A. There are several unscented furniture polishes with a beeswax base. You should be able to find them in local hardware or box stores, or on Amazon.
If you prefer not to use a wax-based polish to avoid build up, another choice is Amish Heirloom Essentials Fine Furniture Polish Unscented, which does not contain any wax.
Either type may be a fine choice, but I haven't tried any of them, as I am a fervent believer and user of Milsek after using it for years with great success.
Q. I have a question about insulating the rim joists (band joists) of my 100-plus-year-old house. It seems there is sawdust in the space above the foundation, against the joists above the sill plate, and plywood covering it. Should I remove the plywood and sawdust, and place the extruded polystyrene directly against the joists? Am I OK to simply add the foam insulation to what is there? Obviously option one will be messier and much harder, but is option two the correct method?
A. I am not clear about the plywood covering the sill plate; what is it doing there?
But the sawdust you see is almost a sure sign that carpenter ants are nesting in the sill plate or the joists (which I assume may be logs in a 100-plus-year-old house).
Carpenter ants do not eat wood, as do subterranean termites; they excavate it to build nests and they usually choose wood that is moist. As my late old friend, a well-known entomologist, told me years ago in his usual humorous style: "Carpenter ants are a homeowner's best friend; they tell you that you have a leak somewhere."
The damage they cause may become structurally substantial over time. Consider having a licensed pest control professional investigate and treat these spaces before more damage occurs if the infestation is still active.
Carpenter ants will drill holes through foam insulation to get to their choice of nesting places. You need to clear the problem before using any type of insulation on your band joists.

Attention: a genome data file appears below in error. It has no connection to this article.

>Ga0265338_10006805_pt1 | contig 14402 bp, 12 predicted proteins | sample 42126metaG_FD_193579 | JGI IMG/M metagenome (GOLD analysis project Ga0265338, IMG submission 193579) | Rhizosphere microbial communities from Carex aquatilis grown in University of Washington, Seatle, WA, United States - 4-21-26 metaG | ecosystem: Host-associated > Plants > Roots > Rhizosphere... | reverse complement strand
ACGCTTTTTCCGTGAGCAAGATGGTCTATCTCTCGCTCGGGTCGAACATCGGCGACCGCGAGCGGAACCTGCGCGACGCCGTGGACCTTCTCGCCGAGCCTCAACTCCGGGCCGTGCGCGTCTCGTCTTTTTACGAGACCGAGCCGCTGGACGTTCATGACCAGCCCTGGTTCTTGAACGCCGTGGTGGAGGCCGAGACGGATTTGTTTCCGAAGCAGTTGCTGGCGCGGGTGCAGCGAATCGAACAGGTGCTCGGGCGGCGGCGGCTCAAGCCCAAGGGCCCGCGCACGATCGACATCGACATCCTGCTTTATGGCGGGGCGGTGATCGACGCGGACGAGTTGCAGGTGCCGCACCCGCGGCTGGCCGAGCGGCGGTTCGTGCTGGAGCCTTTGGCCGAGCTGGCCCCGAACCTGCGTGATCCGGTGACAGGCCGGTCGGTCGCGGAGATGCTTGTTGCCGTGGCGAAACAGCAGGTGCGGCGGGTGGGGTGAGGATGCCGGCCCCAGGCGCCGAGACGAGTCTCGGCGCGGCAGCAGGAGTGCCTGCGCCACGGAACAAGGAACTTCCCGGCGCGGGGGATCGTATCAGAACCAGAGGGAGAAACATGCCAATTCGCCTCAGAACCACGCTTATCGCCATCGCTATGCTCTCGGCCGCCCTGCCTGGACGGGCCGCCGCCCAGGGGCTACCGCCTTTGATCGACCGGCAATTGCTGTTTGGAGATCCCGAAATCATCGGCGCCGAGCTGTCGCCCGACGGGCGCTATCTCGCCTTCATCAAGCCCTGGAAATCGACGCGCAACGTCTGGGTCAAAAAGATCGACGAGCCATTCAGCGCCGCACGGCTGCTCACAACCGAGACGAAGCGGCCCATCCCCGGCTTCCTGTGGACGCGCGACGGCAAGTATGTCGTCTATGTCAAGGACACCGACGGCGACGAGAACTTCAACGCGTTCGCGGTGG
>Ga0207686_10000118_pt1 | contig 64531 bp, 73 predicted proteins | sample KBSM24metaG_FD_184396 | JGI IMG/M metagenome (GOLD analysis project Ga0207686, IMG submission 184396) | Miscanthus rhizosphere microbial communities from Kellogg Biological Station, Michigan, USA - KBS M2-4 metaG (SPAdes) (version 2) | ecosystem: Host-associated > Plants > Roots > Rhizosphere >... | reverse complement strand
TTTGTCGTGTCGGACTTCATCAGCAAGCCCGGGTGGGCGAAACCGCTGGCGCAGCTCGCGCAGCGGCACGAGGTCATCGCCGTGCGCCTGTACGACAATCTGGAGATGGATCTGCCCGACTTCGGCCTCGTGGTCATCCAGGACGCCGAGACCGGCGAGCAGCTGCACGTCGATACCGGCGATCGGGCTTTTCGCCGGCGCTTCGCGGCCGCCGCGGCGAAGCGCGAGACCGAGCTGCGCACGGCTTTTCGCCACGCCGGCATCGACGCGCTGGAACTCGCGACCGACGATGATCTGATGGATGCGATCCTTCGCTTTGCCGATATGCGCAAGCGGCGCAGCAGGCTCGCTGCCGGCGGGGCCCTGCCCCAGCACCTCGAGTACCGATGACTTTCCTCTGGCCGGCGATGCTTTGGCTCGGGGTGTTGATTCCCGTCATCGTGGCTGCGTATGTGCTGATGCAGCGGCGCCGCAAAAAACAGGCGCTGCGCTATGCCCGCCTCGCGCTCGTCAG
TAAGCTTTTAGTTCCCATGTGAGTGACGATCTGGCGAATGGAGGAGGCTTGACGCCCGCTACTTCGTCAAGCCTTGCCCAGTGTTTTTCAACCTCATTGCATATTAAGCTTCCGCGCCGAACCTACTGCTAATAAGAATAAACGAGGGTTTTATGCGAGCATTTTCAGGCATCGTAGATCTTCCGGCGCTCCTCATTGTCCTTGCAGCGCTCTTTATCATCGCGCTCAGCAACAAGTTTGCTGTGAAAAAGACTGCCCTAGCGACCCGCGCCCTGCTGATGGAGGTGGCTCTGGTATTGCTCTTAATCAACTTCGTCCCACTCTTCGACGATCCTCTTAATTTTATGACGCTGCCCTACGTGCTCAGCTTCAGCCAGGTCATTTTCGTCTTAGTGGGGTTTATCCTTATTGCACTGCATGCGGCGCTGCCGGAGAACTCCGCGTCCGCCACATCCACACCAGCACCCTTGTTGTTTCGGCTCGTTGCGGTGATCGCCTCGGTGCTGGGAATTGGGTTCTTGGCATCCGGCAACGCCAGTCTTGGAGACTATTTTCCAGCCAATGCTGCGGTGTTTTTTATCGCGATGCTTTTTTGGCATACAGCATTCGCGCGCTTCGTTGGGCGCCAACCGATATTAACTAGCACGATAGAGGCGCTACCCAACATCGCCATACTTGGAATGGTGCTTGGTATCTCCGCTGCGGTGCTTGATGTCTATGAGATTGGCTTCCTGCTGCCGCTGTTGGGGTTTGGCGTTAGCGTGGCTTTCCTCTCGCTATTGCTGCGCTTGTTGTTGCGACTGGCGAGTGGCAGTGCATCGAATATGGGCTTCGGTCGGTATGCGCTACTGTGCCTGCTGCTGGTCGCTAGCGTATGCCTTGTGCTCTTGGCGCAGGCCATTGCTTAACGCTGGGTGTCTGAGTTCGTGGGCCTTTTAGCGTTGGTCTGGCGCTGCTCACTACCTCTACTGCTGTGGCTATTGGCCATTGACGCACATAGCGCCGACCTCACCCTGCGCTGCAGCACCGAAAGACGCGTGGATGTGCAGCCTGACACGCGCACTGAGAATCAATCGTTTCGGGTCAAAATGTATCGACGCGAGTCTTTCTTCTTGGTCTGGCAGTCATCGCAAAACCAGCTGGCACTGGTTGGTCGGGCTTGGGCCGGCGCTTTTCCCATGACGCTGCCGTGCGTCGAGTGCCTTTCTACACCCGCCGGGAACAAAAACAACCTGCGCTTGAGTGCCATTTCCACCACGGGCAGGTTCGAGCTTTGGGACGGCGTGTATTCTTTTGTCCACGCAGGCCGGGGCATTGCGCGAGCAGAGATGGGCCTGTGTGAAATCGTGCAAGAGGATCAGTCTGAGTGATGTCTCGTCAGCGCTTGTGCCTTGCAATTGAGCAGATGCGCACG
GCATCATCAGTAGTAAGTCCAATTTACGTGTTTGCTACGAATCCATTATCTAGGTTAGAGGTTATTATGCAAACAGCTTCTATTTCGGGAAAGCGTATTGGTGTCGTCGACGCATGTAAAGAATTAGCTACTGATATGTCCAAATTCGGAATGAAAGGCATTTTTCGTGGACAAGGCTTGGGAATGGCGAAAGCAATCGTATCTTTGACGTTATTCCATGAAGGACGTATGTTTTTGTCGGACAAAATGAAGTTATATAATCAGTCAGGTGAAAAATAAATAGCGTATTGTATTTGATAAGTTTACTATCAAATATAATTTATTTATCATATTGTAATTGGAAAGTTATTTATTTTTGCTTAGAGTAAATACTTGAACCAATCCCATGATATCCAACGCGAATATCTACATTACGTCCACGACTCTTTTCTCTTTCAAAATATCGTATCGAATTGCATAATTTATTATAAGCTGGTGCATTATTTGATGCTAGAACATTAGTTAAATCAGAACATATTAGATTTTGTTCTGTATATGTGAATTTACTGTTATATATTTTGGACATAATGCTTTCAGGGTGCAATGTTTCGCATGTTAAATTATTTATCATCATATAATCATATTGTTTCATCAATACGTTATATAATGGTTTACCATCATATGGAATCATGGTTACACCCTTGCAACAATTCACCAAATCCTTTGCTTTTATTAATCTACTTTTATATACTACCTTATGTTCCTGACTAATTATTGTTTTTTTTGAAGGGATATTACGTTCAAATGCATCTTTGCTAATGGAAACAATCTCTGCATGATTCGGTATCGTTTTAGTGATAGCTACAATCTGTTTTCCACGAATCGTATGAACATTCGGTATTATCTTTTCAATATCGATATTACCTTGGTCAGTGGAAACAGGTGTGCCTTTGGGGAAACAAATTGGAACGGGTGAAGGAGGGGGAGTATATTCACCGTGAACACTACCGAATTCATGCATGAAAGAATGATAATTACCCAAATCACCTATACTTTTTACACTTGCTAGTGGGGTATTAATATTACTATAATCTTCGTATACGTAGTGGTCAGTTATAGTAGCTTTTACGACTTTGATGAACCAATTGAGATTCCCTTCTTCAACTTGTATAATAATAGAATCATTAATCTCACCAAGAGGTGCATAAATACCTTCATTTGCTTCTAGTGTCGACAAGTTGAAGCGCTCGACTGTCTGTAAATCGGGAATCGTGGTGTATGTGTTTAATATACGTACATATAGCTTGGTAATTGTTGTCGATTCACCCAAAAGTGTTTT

Comment from a reader: In response to a reader who had a problem about his stack vent freezing in cold weather, which negatively affected the functioning of his plumbing, I received the following:
"Hi Henri, still follow you even though I am semiretired -- in the blood I guess. A trick I tried many years ago: I attached a 90-degree elbow to the pipe (the stack vent above the roof) to prevent not only freeze-ups, but the down drafting of vent odors. Never glued it, and it has held up. Keep them coming."
A. Attaching a 90-degree elbow (unglued) to a vent stack and aiming it in the direction of the prevailing wind is a way to prevent sewer odors from ruining the enjoyment of the outdoors.
I have never heard of it preventing frost from plugging a stack vent. You must have experienced the problem to mention it. If it does, great!
Frosting of vent stacks is usually caused by a pipe, which is:
• Of too small a diameter.
• Over 6- to 8-inches long over the roof.
• Has a long run in a cold attic.
Thanks for the feedback.
• Henri de Marne, a former remodeling contractor turned columnist and consultant, is the author of "About the House with Henri de Marne" (Upper Access Publishing). He continues to take questions from readers for this column and his website, www.henridemarne.com. Email questions to email@example.com.